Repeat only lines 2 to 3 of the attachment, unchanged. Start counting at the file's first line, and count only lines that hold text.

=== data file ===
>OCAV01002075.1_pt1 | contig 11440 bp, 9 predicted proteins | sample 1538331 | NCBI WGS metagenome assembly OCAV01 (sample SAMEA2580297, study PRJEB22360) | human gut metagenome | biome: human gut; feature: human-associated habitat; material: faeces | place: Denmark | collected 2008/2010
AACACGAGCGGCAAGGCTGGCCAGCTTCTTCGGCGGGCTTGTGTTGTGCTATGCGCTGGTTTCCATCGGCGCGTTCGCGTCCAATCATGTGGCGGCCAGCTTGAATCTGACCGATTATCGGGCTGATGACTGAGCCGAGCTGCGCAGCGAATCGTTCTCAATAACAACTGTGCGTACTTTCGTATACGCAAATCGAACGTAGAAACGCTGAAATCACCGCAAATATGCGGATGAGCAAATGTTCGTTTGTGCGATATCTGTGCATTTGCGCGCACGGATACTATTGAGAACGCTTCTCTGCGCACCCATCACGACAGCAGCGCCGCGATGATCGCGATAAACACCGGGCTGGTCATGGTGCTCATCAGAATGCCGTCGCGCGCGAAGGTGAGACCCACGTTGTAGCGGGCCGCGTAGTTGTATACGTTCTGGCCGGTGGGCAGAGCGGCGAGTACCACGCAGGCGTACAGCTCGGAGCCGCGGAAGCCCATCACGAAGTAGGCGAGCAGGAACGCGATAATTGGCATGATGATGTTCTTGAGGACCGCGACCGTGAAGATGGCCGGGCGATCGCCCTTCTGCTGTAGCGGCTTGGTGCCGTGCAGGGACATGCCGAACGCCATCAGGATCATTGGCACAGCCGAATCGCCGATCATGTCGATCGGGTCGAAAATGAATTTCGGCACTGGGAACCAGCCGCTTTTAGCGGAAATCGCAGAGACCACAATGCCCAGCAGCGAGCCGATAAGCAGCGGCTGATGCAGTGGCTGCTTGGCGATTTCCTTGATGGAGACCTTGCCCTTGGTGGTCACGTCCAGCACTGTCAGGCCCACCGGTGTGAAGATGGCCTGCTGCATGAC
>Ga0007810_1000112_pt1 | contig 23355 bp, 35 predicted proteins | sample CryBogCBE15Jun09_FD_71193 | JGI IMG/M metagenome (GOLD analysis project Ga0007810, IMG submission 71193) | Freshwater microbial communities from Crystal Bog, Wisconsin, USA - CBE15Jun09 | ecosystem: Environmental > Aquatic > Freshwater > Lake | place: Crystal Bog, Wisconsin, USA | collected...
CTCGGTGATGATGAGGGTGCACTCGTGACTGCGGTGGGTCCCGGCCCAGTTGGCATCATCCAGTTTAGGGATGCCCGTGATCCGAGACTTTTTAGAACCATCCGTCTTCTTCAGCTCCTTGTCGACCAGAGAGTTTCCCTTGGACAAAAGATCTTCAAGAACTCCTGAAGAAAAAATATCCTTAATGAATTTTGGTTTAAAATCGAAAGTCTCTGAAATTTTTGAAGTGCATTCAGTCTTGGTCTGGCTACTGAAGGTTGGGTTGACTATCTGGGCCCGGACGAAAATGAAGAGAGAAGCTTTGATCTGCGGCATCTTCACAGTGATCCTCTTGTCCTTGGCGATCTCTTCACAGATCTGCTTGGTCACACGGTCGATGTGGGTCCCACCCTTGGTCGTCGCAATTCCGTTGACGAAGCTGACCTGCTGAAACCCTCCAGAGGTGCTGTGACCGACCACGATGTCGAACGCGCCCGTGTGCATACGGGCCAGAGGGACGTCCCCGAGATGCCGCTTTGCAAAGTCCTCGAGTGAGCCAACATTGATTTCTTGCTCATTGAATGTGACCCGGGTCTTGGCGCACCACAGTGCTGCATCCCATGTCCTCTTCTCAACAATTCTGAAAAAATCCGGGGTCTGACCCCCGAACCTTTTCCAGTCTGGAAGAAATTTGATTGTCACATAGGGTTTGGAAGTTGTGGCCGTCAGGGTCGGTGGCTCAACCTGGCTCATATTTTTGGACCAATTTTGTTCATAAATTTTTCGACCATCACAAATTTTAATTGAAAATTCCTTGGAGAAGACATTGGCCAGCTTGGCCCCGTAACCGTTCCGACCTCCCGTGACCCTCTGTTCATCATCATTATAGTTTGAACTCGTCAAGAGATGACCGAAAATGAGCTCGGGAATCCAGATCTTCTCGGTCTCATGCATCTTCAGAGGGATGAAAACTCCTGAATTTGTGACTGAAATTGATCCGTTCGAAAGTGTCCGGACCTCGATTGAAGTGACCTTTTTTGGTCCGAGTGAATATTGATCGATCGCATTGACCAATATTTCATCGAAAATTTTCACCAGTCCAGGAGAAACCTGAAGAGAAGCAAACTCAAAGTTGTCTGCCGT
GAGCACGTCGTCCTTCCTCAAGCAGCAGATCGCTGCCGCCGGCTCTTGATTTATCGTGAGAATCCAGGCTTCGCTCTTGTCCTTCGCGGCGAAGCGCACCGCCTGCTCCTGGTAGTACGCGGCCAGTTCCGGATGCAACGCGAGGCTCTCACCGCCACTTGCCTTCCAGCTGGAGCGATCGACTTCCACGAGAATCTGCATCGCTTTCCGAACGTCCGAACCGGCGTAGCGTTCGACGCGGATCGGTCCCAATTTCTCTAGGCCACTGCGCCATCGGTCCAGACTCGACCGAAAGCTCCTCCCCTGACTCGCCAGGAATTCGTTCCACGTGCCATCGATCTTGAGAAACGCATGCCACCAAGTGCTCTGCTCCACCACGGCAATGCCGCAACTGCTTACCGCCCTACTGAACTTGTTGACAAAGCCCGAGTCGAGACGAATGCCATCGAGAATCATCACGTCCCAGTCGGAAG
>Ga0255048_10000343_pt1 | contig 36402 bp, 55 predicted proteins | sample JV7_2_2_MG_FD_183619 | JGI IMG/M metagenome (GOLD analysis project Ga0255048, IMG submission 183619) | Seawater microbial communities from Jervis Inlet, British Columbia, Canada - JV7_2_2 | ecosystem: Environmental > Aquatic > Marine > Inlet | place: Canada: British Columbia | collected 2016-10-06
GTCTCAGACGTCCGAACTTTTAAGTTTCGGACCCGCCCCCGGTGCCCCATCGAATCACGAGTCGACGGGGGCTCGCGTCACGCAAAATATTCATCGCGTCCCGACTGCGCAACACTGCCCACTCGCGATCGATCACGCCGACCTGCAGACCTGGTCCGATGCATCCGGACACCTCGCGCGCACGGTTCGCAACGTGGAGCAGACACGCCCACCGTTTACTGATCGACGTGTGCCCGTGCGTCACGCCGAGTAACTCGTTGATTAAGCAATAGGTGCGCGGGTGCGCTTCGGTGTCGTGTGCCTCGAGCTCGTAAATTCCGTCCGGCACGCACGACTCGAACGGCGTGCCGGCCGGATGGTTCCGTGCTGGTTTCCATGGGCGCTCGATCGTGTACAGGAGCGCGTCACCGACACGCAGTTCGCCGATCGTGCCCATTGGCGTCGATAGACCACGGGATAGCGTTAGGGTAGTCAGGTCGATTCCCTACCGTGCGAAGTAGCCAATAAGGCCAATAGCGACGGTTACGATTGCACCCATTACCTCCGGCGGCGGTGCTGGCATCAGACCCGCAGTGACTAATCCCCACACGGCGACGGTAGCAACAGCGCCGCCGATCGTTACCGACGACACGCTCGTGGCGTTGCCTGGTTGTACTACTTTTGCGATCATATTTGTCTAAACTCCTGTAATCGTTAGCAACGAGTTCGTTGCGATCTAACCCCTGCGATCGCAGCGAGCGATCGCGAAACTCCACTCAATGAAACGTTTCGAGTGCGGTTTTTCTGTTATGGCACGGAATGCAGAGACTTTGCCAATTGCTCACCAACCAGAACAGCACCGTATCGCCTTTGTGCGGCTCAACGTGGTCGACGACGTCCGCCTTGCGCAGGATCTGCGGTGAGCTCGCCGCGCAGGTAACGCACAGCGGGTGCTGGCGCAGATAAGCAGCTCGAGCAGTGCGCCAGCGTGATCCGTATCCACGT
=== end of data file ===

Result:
AACACGAGCGGCAAGGCTGGCCAGCTTCTTCGGCGGGCTTGTGTTGTGCTATGCGCTGGTTTCCATCGGCGCGTTCGCGTCCAATCATGTGGCGGCCAGCTTGAATCTGACCGATTATCGGGCTGATGACTGAGCCGAGCTGCGCAGCGAATCGTTCTCAATAACAACTGTGCGTACTTTCGTATACGCAAATCGAACGTAGAAACGCTGAAATCACCGCAAATATGCGGATGAGCAAATGTTCGTTTGTGCGATATCTGTGCATTTGCGCGCACGGATACTATTGAGAACGCTTCTCTGCGCACCCATCACGACAGCAGCGCCGCGATGATCGCGATAAACACCGGGCTGGTCATGGTGCTCATCAGAATGCCGTCGCGCGCGAAGGTGAGACCCACGTTGTAGCGGGCCGCGTAGTTGTATACGTTCTGGCCGGTGGGCAGAGCGGCGAGTACCACGCAGGCGTACAGCTCGGAGCCGCGGAAGCCCATCACGAAGTAGGCGAGCAGGAACGCGATAATTGGCATGATGATGTTCTTGAGGACCGCGACCGTGAAGATGGCCGGGCGATCGCCCTTCTGCTGTAGCGGCTTGGTGCCGTGCAGGGACATGCCGAACGCCATCAGGATCATTGGCACAGCCGAATCGCCGATCATGTCGATCGGGTCGAAAATGAATTTCGGCACTGGGAACCAGCCGCTTTTAGCGGAAATCGCAGAGACCACAATGCCCAGCAGCGAGCCGATAAGCAGCGGCTGATGCAGTGGCTGCTTGGCGATTTCCTTGATGGAGACCTTGCCCTTGGTGGTCACGTCCAGCACTGTCAGGCCCACCGGTGTGAAGATGGCCTGCTGCATGAC
>Ga0007810_1000112_pt1 | contig 23355 bp, 35 predicted proteins | sample CryBogCBE15Jun09_FD_71193 | JGI IMG/M metagenome (GOLD analysis project Ga0007810, IMG submission 71193) | Freshwater microbial communities from Crystal Bog, Wisconsin, USA - CBE15Jun09 | ecosystem: Environmental > Aquatic > Freshwater > Lake | place: Crystal Bog, Wisconsin, USA | collected...